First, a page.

Smart investors wouldn't analyze a retail business in the same way they would a construction company. Nor would they think that a megabank with more than $1 trillion in total assets should be analyzed the way you would a small community bank with less than $1 billion in total assets. Yes, the two companies are fundamentally in the same business, but that doesn't mean the same forces will drive their stock prices higher or lower.
In the video below, The Motley Fool's Gaby Lapera and Tim Hanson break down the three more critical considerations to determine if a small bank stock has the potential to be a winner over the long term.
A transcript follows the video.
This podcast was recorded on March 14, 2016.
Gaby Lapera: We have these small banks. We've talked about why you like them, why you have convinced me to like them but do you have to assess small banks in a different way than you do big banks?
Tim Hanson: Yes, absolutely. Starting with a small bank in the environment we're in today, there are two real core criteria that I look for first. One is a loyal, low-cost deposit bank. One advantage that community banks have, they have very strong footprints in their communities and the people who have their money stashed in them are unlikely to be very price sensitive. If you look at some of the Internet banks that are around today, generally speaking they compete very vigorously on interest rates.
If you look at Bankrate.com and you look at Bank of Internet and First Internet Bank of Indiana and all these names. They advertise pretty attractive interest rates to try and lure deposits into their balance sheets. Community banks don't have to do that. They get deposits simply by virtue of being a community pillar. If you look at Suffolk Bancorp (NYSE:SCNB) or some of these others, Cascade Bancorp (NASDAQ:CACB) out in Oregon, their cost of funds is literally somewhere around 12, 15 bips right now, basis points.
Lapera: That's crazy.
Hanson: Way less than 1% or 2% or so on and so forth. Obviously, it's a low interest rate environment, but even though their interest rates that they're giving their customers are so low, customers aren't taking their money out. That's a really big advantage to have in any environment. You can sort of test the loyalty of a deposit base by looking back through at the financial crisis and say, hey, when these banks were threatened as many of them were because it was a tough time to be a small bank, did the depositors start to flee or did they add money to the bank? If you've got a loyal, low-cost deposit base, that's a really nice place to be.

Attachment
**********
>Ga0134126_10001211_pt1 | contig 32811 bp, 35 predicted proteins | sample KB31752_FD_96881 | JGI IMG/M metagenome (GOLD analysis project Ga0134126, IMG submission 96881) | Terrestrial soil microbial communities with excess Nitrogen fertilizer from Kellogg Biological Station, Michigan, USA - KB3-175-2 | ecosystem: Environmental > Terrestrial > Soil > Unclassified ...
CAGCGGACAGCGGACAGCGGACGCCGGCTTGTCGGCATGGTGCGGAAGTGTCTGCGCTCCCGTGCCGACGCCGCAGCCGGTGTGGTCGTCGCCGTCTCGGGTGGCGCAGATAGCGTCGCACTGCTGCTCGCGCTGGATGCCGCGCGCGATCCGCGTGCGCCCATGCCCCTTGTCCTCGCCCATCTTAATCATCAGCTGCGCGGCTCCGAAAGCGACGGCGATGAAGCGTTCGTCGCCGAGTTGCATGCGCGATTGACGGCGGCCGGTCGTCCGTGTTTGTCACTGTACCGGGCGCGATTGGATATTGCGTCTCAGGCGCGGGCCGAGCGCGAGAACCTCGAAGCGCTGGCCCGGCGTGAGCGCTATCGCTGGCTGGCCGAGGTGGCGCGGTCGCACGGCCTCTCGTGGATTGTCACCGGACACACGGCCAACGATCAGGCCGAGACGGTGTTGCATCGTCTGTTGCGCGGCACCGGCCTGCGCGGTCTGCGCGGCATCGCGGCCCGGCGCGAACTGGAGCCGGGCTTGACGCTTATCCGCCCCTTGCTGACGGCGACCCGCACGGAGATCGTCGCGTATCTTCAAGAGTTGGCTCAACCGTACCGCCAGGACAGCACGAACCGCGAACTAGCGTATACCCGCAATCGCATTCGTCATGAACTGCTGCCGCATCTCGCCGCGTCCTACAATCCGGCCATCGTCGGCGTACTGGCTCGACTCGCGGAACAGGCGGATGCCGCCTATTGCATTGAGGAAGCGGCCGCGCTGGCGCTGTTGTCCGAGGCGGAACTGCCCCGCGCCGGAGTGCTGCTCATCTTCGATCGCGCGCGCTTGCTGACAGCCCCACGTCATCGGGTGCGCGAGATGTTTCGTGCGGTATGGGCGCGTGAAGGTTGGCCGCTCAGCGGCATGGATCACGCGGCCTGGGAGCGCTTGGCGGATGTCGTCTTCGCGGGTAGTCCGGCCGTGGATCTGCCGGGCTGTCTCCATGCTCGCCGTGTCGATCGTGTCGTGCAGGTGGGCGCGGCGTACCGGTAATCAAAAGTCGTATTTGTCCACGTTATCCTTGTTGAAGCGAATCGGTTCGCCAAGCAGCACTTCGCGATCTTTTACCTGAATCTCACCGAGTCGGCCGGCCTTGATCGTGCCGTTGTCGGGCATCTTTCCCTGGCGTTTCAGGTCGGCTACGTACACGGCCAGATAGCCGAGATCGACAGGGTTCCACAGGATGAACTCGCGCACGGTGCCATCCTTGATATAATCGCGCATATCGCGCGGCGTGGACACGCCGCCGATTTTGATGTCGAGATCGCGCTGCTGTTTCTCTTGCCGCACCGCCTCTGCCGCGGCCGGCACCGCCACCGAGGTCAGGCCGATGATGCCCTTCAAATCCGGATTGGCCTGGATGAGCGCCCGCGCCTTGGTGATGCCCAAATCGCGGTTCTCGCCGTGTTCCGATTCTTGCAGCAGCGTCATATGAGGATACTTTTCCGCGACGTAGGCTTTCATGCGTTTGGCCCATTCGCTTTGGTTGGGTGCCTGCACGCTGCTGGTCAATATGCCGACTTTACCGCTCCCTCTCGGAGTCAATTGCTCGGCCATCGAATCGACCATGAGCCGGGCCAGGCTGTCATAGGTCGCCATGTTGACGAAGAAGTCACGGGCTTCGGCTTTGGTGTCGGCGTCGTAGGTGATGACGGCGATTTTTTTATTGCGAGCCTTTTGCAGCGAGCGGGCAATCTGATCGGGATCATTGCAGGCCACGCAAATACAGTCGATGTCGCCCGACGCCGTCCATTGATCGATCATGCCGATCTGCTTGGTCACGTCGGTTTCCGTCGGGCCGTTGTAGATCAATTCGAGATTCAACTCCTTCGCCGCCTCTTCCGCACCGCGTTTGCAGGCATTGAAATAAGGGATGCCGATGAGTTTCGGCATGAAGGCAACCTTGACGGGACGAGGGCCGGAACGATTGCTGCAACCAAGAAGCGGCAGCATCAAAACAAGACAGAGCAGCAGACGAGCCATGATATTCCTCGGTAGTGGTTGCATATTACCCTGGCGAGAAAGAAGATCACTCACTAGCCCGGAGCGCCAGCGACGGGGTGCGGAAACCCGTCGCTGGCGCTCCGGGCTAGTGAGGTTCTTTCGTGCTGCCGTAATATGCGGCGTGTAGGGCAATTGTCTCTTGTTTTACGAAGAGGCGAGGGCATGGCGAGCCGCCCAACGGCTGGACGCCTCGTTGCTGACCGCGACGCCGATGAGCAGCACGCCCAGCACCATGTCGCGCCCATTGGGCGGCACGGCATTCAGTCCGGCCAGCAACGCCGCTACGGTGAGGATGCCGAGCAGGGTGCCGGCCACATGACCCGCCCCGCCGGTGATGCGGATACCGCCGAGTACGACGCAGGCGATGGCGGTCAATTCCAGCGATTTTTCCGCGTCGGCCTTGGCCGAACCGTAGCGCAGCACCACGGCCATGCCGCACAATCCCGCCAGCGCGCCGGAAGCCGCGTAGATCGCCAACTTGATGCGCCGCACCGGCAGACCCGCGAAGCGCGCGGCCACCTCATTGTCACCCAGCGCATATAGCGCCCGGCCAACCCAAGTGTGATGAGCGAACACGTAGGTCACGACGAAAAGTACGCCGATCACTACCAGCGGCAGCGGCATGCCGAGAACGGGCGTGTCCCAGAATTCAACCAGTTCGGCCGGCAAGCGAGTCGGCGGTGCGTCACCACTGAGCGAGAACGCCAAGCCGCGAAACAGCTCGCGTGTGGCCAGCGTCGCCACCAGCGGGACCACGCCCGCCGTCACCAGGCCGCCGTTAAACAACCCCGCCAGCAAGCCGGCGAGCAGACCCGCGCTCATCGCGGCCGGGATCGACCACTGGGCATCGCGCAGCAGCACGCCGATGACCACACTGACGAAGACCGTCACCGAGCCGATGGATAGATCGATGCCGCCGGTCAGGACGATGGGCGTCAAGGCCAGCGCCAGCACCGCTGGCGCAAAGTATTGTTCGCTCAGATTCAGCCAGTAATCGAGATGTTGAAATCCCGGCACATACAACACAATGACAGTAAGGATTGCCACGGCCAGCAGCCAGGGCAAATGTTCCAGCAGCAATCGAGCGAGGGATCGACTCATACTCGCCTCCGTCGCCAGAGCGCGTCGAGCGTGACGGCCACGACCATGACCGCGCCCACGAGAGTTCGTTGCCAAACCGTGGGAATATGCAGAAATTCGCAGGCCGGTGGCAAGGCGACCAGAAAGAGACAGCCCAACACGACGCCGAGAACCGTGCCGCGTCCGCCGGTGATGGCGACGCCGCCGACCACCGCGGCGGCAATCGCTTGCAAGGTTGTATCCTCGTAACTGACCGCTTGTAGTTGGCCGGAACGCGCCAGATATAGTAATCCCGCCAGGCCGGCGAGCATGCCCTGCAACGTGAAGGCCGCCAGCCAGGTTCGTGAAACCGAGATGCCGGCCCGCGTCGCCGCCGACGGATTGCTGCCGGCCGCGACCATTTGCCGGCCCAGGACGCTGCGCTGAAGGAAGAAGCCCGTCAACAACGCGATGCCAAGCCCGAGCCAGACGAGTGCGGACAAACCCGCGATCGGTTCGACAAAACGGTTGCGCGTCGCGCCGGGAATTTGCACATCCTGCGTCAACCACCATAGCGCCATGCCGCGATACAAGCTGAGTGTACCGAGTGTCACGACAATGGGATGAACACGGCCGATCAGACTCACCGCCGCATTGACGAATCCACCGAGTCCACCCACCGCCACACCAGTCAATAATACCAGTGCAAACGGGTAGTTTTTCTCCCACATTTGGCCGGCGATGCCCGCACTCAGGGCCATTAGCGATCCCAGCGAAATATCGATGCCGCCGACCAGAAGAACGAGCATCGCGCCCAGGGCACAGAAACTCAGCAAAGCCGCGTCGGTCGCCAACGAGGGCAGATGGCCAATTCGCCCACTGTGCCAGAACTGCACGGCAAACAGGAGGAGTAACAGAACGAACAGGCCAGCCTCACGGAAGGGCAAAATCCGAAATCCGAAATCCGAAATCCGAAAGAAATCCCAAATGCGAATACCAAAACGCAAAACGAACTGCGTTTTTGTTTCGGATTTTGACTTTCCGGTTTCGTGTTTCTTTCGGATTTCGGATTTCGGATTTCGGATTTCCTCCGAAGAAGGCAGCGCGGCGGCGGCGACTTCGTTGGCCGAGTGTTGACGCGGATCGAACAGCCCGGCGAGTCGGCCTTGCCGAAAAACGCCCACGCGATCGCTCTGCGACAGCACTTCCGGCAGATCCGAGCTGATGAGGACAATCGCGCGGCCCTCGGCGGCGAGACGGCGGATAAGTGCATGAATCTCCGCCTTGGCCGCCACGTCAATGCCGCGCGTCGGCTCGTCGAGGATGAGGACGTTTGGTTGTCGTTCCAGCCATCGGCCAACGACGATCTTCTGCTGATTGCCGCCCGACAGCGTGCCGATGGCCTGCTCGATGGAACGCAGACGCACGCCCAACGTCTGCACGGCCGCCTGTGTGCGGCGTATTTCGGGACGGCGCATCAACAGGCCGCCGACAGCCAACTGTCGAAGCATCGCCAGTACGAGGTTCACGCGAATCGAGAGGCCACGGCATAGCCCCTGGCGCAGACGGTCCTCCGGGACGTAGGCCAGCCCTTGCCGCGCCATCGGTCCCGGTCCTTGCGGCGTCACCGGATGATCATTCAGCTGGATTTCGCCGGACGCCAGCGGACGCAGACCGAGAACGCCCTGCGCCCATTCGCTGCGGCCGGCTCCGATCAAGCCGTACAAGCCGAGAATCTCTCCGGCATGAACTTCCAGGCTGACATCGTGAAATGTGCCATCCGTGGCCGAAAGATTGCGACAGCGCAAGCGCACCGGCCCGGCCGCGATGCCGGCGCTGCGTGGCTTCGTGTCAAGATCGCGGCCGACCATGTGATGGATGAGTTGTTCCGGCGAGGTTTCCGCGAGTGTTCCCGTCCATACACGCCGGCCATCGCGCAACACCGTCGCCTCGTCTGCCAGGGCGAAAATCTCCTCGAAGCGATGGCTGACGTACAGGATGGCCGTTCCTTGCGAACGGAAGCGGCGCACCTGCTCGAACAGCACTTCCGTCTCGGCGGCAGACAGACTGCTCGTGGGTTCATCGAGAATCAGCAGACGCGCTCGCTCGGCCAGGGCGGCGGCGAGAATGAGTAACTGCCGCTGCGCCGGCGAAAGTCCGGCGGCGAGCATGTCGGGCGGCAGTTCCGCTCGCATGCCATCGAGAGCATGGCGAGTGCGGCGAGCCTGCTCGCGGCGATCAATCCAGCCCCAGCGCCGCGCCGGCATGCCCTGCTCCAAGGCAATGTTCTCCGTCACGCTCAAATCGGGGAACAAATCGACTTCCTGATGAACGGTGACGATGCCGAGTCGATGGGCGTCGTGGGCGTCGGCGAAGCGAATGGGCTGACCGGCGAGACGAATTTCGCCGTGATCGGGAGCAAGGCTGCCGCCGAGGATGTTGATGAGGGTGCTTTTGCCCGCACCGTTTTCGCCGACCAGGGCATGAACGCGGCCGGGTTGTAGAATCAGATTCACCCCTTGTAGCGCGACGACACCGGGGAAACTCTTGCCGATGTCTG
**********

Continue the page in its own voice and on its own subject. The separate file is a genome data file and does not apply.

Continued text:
The other thing is a low loan to deposit ratio, which is just to say how much of the capital on the liability side of your balance sheet have you loaned out in the form of assets. If you have a relatively low... There's no blanket vanilla statement that all community banks are conservative or some are... It'll depend from geography to geography and management team to management team, but if you can find a low, low, low-cost funds and a low loan to deposit ratio, which you expect to expand, generally speaking their loans should reprice more rapidly than their deposits as interest rates rise. That's when you'll see some extra juice show up on the earning slide.
The third piece to look at after you find those two criteria are what region does the bank operate in? Unlike Bank of America, which could take a deposit that you make here in Virginia and loan it to a home owner in Seattle, ostensibly, Burke & Herbert takes a loan from you here in Alexandria and generally speaking has to find somewhere else in Alexandria to deploy that capital.
Different parts of the country are in different economic circumstances. D.C., the government, is always hiring. That's the big joke around here. D.C.'s usually a pretty attractive place to think that a bank can grow its balance sheet. Flint, Michigan, probably not a place where the local bank has a lot of opportunity for growth. After you look at the characteristics of the bank, you certainly want to look at the characteristics of the environment in which it's operating and make sure that the opportunity exists there for some growth probably.
Gaby Lapera has no position in any stocks mentioned. Tim Hanson has no position in any stocks mentioned. The Motley Fool owns shares of and recommends BofI Holding. Try any of our Foolish newsletter services free for 30 days. We Fools may not all hold the same opinions, but we all believe that considering a diverse range of insights makes us better investors. The Motley Fool has a disclosure policy.